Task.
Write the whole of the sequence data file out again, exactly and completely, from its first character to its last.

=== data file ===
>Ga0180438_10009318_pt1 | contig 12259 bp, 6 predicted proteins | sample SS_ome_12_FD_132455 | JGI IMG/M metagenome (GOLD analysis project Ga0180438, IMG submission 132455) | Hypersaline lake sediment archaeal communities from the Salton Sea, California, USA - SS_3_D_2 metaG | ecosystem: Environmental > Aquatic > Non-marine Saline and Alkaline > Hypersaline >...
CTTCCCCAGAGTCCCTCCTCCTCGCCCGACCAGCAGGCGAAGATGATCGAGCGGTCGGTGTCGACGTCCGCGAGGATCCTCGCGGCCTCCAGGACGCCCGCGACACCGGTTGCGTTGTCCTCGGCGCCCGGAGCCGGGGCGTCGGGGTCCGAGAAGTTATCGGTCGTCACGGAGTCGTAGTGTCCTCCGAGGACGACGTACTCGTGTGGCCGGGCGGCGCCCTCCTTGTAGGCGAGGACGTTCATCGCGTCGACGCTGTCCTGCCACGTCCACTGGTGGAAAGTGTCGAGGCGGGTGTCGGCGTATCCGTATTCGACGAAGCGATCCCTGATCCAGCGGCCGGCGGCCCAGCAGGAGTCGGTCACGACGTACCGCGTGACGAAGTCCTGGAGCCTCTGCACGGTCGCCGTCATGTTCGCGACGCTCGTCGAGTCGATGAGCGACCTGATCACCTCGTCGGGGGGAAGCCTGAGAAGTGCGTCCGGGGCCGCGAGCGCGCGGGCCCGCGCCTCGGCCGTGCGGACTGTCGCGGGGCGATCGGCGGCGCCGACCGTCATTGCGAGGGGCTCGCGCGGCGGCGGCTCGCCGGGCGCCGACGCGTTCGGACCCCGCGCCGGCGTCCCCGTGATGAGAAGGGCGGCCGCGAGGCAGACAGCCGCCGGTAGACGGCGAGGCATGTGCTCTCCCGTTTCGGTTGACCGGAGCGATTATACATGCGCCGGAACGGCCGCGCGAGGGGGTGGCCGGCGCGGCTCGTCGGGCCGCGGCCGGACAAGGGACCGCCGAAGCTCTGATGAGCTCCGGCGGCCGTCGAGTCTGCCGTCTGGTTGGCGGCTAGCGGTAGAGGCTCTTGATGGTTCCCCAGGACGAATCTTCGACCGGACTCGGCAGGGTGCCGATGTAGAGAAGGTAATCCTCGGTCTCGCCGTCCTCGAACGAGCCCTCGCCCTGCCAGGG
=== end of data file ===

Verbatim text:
>Ga0180438_10009318_pt1 | contig 12259 bp, 6 predicted proteins | sample SS_ome_12_FD_132455 | JGI IMG/M metagenome (GOLD analysis project Ga0180438, IMG submission 132455) | Hypersaline lake sediment archaeal communities from the Salton Sea, California, USA - SS_3_D_2 metaG | ecosystem: Environmental > Aquatic > Non-marine Saline and Alkaline > Hypersaline >...
CTTCCCCAGAGTCCCTCCTCCTCGCCCGACCAGCAGGCGAAGATGATCGAGCGGTCGGTGTCGACGTCCGCGAGGATCCTCGCGGCCTCCAGGACGCCCGCGACACCGGTTGCGTTGTCCTCGGCGCCCGGAGCCGGGGCGTCGGGGTCCGAGAAGTTATCGGTCGTCACGGAGTCGTAGTGTCCTCCGAGGACGACGTACTCGTGTGGCCGGGCGGCGCCCTCCTTGTAGGCGAGGACGTTCATCGCGTCGACGCTGTCCTGCCACGTCCACTGGTGGAAAGTGTCGAGGCGGGTGTCGGCGTATCCGTATTCGACGAAGCGATCCCTGATCCAGCGGCCGGCGGCCCAGCAGGAGTCGGTCACGACGTACCGCGTGACGAAGTCCTGGAGCCTCTGCACGGTCGCCGTCATGTTCGCGACGCTCGTCGAGTCGATGAGCGACCTGATCACCTCGTCGGGGGGAAGCCTGAGAAGTGCGTCCGGGGCCGCGAGCGCGCGGGCCCGCGCCTCGGCCGTGCGGACTGTCGCGGGGCGATCGGCGGCGCCGACCGTCATTGCGAGGGGCTCGCGCGGCGGCGGCTCGCCGGGCGCCGACGCGTTCGGACCCCGCGCCGGCGTCCCCGTGATGAGAAGGGCGGCCGCGAGGCAGACAGCCGCCGGTAGACGGCGAGGCATGTGCTCTCCCGTTTCGGTTGACCGGAGCGATTATACATGCGCCGGAACGGCCGCGCGAGGGGGTGGCCGGCGCGGCTCGTCGGGCCGCGGCCGGACAAGGGACCGCCGAAGCTCTGATGAGCTCCGGCGGCCGTCGAGTCTGCCGTCTGGTTGGCGGCTAGCGGTAGAGGCTCTTGATGGTTCCCCAGGACGAATCTTCGACCGGACTCGGCAGGGTGCCGATGTAGAGAAGGTAATCCTCGGTCTCGCCGTCCTCGAACGAGCCCTCGCCCTGCCAGGG